Tim Walz

Minnesota Gov. Tim Walz will end all of his statewide coronavirus restrictions by July 1 — or sooner, if 70 percent of residents older than 16 get vaccinated, his office announced Thursday.

Minnesota Gov. Tim Walz will end all of his statewide coronavirus restrictions by July 1 — or sooner, if 70 percent of residents older than 16 get vaccinated, his office announced Thursday.

Yes, all restrictions: restaurant closing hours, church capacity, 6-foot distancing, and yes, the statewide mask mandate.

The July 1 date will be the final phase of a three-phase plan that will begin Friday with easing of restaurant and bar closing times and mask requirements for many outdoor events.

Walz will discuss the news in a statewide address at noon that will be streamed live on the governor’s YouTube channel.

Walz and state health officials agree the rollbacks are supported by the current state of the pandemic in Minnesota, where cases, hospitalizations and deaths are all falling as vaccinations continue to rise, with those fully vaccinated surpassing the 2 million mark Wednesday. At the current pace, the state is on track to reach the 70 percent threshold by the end of June, Walz said.

The state appears to be on the downslide of a a spring surge of cases driven by the B.1.1.7 variant first identified in England. Nonetheless, the virus is rampaging across parts of the the globe, especially in South America and India, raising the odds of more dangerous mutations that could evade protection offered by existing vaccines.

Businesses, institutions, schools and other venues will still be allowed to continue restrictions — and many will be advised to, especially if they involve children who can’t yet be vaccinated. Schools, for example, will continue to follow state guidelines.

But Thursday’s announcements signify an endgame — at least for now — to the most stringent order, which Walz, like his peers across the nation and world, has ordered with the force of law via executive fiat allowed under peacetime emergency laws.

Walz did not say he would relinquish those emergency powers, although he has begun talks with lawmakers on the idea.

PHASE 1: RESTAURANTS, BARS EASE FRIDAY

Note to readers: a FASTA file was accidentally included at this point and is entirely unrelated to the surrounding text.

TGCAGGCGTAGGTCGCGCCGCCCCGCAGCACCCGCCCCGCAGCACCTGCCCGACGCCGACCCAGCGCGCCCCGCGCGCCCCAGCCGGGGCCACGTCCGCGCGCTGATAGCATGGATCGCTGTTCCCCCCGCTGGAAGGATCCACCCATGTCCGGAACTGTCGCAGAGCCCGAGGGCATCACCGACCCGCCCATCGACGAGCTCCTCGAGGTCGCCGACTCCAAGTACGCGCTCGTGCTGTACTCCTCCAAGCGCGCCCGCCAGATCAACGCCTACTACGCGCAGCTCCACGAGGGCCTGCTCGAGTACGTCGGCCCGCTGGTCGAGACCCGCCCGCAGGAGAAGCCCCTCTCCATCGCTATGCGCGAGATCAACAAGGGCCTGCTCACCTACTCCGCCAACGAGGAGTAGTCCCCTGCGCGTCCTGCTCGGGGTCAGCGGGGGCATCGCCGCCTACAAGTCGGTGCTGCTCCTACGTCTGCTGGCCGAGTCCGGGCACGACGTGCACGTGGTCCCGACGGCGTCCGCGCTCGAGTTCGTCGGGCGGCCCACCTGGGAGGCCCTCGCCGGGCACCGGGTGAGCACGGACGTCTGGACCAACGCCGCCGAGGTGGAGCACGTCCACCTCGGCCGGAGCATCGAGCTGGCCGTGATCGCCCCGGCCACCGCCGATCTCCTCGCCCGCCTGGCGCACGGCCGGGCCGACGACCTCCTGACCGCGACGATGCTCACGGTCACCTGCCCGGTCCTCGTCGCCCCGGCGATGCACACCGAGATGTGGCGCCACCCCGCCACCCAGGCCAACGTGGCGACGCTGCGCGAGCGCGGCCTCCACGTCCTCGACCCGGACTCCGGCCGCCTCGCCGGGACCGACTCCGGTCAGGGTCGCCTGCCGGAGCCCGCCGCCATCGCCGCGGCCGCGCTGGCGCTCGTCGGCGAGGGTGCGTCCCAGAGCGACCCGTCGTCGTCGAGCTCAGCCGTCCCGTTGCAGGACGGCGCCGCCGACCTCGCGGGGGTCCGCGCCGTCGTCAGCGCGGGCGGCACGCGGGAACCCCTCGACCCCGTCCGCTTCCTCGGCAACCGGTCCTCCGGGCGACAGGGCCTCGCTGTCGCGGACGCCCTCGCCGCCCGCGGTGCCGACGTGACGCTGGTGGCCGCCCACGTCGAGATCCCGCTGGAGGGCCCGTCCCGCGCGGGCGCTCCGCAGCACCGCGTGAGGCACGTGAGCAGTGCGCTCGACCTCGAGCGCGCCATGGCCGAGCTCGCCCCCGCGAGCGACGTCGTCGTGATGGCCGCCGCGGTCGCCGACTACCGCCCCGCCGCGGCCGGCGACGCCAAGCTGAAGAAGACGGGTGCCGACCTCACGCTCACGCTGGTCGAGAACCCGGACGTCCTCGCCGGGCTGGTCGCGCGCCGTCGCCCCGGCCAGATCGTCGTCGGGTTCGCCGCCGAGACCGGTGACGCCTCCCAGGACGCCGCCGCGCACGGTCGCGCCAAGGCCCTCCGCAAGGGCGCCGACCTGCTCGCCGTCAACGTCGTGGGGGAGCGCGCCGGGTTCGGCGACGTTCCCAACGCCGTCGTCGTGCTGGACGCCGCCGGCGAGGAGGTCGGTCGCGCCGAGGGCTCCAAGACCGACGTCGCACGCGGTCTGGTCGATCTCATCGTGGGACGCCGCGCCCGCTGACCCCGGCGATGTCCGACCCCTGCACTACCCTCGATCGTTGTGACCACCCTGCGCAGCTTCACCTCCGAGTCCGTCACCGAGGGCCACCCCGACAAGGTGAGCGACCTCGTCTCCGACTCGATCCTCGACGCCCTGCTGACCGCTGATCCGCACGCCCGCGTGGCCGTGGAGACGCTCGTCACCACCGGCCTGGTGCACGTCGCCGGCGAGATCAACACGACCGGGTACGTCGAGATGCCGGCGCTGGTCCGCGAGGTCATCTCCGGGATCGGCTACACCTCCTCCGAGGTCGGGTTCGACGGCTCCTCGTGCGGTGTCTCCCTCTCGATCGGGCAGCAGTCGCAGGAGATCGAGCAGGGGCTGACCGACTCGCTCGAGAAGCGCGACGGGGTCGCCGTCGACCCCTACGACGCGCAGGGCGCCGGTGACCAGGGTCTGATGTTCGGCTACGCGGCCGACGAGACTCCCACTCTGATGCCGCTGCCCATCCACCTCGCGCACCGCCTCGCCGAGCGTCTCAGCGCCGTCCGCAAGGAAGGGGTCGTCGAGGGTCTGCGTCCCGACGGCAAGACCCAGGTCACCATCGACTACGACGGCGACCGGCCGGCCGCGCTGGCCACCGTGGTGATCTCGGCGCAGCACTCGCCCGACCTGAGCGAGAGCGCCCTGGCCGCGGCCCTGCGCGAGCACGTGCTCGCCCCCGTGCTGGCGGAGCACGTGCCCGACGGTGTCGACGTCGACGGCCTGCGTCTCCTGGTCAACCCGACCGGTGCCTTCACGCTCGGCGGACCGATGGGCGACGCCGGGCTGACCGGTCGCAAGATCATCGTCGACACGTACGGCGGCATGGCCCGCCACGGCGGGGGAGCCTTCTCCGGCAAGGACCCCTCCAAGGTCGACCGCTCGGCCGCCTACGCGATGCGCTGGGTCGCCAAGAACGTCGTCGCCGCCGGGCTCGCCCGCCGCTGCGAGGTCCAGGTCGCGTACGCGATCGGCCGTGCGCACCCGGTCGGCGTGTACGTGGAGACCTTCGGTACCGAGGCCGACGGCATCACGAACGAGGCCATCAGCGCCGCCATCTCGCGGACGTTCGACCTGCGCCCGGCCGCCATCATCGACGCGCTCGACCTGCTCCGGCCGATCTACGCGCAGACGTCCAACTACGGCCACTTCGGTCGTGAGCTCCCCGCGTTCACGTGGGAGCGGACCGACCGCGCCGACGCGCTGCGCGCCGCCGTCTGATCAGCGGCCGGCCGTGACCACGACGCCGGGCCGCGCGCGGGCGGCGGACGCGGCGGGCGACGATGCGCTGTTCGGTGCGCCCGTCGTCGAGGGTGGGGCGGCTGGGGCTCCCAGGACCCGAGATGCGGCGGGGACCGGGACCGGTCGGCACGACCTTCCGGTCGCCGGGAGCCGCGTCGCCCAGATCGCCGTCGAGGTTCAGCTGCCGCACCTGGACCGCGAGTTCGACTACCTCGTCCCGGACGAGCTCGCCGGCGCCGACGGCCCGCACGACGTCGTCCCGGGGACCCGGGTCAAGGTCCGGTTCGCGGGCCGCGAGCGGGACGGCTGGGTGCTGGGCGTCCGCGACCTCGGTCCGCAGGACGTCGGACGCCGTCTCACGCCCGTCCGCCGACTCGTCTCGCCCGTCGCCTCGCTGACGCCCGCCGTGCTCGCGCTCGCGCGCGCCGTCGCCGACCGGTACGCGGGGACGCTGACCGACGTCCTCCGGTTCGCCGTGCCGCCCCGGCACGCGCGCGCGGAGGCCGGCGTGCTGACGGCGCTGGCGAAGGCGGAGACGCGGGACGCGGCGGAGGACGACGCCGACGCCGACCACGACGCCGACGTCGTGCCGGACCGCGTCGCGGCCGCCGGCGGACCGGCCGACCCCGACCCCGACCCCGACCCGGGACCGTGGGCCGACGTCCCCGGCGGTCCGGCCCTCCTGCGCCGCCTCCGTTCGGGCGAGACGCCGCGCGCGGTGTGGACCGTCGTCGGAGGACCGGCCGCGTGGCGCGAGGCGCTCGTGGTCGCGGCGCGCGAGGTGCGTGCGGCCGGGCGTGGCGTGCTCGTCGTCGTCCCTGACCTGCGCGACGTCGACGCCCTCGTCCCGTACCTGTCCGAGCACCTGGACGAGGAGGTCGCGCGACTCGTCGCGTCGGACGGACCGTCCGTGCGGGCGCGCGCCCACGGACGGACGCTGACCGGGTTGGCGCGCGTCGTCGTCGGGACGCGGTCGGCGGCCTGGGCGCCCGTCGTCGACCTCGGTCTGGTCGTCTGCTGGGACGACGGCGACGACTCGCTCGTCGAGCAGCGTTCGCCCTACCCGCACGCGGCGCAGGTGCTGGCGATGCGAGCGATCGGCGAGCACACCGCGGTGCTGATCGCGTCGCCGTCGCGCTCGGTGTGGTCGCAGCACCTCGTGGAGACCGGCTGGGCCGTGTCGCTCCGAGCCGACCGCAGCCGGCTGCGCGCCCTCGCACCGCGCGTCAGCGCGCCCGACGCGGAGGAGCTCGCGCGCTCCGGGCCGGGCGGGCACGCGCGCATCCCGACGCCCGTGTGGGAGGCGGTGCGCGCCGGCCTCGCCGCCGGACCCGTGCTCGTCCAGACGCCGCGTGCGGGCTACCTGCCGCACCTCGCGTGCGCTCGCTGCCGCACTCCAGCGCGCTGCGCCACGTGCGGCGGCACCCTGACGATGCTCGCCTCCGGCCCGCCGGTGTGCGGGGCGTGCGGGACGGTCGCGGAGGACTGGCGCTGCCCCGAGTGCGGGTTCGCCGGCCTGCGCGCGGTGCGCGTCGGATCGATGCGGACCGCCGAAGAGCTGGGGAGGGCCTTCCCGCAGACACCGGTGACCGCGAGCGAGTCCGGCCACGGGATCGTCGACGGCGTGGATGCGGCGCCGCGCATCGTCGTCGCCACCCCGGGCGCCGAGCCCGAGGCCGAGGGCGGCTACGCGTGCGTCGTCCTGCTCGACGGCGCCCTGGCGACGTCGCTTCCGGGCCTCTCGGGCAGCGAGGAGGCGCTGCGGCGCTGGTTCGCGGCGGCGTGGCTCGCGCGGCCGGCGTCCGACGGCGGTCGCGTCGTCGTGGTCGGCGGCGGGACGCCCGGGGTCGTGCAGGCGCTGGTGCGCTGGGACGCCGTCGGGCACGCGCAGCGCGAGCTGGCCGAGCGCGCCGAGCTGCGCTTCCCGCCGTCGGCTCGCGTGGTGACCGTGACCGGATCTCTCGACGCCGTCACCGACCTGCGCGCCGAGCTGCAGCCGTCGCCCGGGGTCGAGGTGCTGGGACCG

The first phase will begin Friday with restaurants, bars and other entertainment venues.

Starting at noon Friday, Walz’s new actions will:

  • Remove limits for outdoor dining, events, and other get-togethers, and end the mask requirement outdoors except at large venues with over 500 people.
  • Eliminate the state-established mandatory closing time for bars, restaurants, and food and beverage service at other places of public accommodation.

PHASE 2: MAY 28, MORE EASING

The second phase will begin May 28. Remaining capacity and distancing limits will come to an end, including for indoor events and gatherings. The requirements that will remain include:

  • Face coverings indoors and for outdoor events that exceed 500 people.
  • There will be no new safety requirements for businesses, though they must maintain their plans to keep their employees and customers safe – as they have from the beginning of the pandemic – guided only by a minimal universal state guidance document.

PHASE 3: EVERYTHING ELSE

The third phase will begin once 70 percent of Minnesotans age 16 years and older – 3,087,404 Minnesotans – get at least one dose of the vaccine, but no later than July 1.

At that point, the remaining face covering requirement and the requirement for preparedness plans will end. Local jurisdictions and entities may set their own mask policies.

“Our nation-leading vaccination effort has put us in a strong position to safely transition toward life as we used to know it,” Walz said in a statement. “The pandemic is not over and we have work to do. But from the State Fairgrounds, to doctor’s offices, to retrofitted Metro Transit buses that deliver vaccines where they’re most needed, Minnesotans now have more opportunities than ever to get the vaccine when and where they want to. As cases recede, more people get vaccinated every day, and vaccines are readily available to all who want it, we can now confidently and safely set out our path back to normal.”

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